iOS Accessibility. More Is Needed.

As a low-vision user of iOS devices (iPhone and iPad), I use Accessibility features quite extensively.  The two most often used features in this category are VoiceOver and Zoom.

I use VoiceOver most frequently for tasks such as

  • Reading Mail Message headers
  • Reading Twitter Timeline messages
  • Selecting on-screen controls to determine button functions within an app
  • Reading on-screen text without needing to zoom in

These four workflow items are indispensable to me. The frustration is that VoiceOver function is not consistent from one app to another. For example, in iBooks, I can read the text of a book using VoiceOver, but I can’t perform the same function in the Amazon Kindle app. When I tap the screen in the Kindle app, all I get is a sound effect telling me I tapped the screen. Not much help at all.


The same can be said for other iOS apps. In social networking, the Twitter app supports VoiceOver, but other Twitter client apps do not.

It would be greatly appreciated if VoiceOver worked consistently across the iOS experience instead of the “hit or miss” patchwork that a currently exists. This sketchy support makes it difficult to purchase apps. It would be nice if the app page in iTunes had an Accessibility compliancy section so I could more easily determine if the app supports features such as VoiceOver.

SAN FRANCISCO, CA - MARCH 02:  Apple CEO Steve...

Another shortfall is the on-screen keyboard. With my particular visual difficulties, the on-screen keyboard would be more effective if the key was dark and the lettering light in a look similar to the chic-let keyboards on a MacBook Pro. You can achieve this effect in Accessibility by manipulating the screen contrast, i.e., a reverse video effect. This changes the keyboard, but it also changing the entire screen. I don’t want to change the entire screen; only the keyboard. Come on Apple, you let me change the keyboard layout. Let me change the default color.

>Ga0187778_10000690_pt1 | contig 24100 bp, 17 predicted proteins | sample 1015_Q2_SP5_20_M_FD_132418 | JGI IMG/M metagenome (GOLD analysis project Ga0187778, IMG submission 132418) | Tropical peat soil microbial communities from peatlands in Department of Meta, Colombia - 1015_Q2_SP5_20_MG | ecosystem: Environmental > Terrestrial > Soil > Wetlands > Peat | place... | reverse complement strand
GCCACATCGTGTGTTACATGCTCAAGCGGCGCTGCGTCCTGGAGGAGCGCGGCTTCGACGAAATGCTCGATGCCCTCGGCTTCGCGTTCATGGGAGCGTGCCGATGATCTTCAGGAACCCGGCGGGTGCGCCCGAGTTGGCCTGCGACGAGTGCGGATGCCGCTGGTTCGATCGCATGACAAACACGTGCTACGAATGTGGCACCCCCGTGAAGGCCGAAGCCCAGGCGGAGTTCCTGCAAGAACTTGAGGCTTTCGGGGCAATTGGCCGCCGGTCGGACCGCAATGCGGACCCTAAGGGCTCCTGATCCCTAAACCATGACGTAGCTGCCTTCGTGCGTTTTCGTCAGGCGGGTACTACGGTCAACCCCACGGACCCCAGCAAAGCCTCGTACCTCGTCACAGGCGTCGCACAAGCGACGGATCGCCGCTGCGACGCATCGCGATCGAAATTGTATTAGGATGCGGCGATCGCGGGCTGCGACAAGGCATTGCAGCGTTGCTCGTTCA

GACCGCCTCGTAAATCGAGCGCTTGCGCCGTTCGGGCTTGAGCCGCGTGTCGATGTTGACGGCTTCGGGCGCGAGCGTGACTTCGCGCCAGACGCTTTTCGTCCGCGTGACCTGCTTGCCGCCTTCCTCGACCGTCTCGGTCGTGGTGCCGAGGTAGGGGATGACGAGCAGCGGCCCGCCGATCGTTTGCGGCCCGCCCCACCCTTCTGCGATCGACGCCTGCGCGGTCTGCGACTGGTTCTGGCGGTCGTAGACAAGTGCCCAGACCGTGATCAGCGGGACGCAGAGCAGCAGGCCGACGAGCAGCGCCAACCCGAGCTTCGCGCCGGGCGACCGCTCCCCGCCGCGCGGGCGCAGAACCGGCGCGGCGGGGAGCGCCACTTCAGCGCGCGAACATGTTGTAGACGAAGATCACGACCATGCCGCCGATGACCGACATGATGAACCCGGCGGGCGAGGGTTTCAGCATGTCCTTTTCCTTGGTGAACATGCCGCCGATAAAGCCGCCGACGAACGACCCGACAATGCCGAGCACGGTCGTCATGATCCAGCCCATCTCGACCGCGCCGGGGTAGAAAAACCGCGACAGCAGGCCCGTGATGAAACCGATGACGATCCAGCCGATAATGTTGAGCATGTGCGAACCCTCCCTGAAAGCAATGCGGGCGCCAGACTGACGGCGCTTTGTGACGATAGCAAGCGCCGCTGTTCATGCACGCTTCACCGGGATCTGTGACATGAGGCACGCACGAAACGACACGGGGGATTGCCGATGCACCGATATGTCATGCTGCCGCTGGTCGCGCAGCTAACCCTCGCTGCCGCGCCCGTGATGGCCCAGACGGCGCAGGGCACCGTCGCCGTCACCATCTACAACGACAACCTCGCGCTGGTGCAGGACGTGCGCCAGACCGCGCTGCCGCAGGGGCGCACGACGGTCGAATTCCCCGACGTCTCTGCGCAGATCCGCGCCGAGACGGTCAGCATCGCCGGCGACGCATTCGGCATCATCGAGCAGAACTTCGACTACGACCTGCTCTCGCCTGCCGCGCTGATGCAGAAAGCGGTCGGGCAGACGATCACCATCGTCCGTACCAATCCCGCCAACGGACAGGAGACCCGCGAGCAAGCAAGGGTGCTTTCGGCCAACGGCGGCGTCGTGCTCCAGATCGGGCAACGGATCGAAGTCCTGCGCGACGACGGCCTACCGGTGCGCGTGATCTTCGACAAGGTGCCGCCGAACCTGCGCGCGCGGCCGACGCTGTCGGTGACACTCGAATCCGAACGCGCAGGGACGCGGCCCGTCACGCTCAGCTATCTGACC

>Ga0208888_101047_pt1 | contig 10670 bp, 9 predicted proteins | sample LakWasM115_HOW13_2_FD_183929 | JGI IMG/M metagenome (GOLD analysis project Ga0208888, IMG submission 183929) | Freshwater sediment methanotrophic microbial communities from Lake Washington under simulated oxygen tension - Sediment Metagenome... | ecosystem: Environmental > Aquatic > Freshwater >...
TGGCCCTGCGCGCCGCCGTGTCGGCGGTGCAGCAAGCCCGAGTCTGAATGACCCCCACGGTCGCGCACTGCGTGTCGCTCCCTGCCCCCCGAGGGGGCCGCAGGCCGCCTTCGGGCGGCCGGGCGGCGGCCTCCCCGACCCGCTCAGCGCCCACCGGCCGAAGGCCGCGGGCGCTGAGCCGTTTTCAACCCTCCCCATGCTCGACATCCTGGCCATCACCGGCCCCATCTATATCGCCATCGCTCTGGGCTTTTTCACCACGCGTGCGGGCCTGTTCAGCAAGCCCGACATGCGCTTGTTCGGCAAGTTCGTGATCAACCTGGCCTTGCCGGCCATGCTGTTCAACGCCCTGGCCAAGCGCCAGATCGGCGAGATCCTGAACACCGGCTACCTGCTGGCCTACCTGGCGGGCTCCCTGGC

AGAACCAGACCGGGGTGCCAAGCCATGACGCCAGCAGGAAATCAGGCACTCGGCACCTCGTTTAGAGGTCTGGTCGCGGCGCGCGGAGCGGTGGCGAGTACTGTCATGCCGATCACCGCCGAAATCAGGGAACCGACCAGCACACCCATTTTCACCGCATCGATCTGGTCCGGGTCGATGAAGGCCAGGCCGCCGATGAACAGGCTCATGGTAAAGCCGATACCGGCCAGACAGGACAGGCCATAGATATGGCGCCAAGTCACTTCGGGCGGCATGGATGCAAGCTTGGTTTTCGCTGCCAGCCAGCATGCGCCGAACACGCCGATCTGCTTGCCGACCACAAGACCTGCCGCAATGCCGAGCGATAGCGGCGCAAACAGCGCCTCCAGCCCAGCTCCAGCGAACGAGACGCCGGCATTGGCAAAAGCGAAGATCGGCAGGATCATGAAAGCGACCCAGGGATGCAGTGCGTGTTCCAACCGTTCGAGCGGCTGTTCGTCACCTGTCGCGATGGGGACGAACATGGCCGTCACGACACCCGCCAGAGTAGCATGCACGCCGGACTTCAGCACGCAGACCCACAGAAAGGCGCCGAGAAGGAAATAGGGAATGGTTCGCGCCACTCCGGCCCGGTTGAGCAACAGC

CUPERTINO, CA - OCTOBER 04:  Apple's Senior Vi...

Yes, I know Apple, your company is a leader in making the technology experience available to a wider group of people. Apple is eons ahead of Amazon. Apple has added Siri to the iPhone 4s and dictation for the iPad. But, there is still more than can be done.; some which should be relatively simple to accomplish.



Enhanced by Zemanta

The Logitech Tablet Keyboard for iPad

Soon after purchasing the iPad2 last year, I also bought the ZAGG KeySolo Bluetooth keyboard. I later purchased the companion ZAGG Folio case. For several months, I used the combination; mostly at work.

Last month, I bought the new iPad. While the ZAGG keyboard still worked, the folio case was a bit “iffy”. The iPad would still slid in, but the slightly thinker housing required a little force to push the iPad into place.

While wandering through Best Buy last week, I noticed that Logitech had a new offering; the Logitech Table Keyboard for iPad.

I didn;t purchase the item at that point, but went home and did a little on-line research. I ordered the item from Amazon ($40.04 with free Prime shipping).

The keyboard arrived Monday afternoon. On Tuesday, my vacation began. The keyboard accompanied me and my iPad.

Features I like:

  • Full Sized – The keyboard is wider than the iPad and looks to be similar in size to my laptop keyboard.
  • Keyboard Slant – unlike the ZAGG keyboard, the Logitech keyboard provides a slight slant. I know it is most likely mental suggestion, but my hand position feels more natural.
  • Fold-out Case – The keyboard comes with a clever case that doubles as a fold-out stand for the iPad. This allows me to position the iPad as I wish relative to the keyboard. I like to place the iPad to the left (at 11:00 o’clock). The stand also allows me to lean the iPad back in two distinct positions using the plastic , slide-out lip. I seem to prefer the position which provides the greatest slant to the iPad.
  • AAA Batteries – Instead of a charging cable and built-in battery, the Logitech keyboard is powered by 4 AAA batteries. The technical writeup indicates that the 4 batteries will provide up to 10 months of power under normal use. We will see.
  • My first attempt at this post was by editing the post directly on the site within Safari. This did not prove to work. Many of the keystrokes resulted in two characters being recorded; double ZZs and double deletes. I then moved to the Work Press app. Typing was normal here; just errors from my inability to type.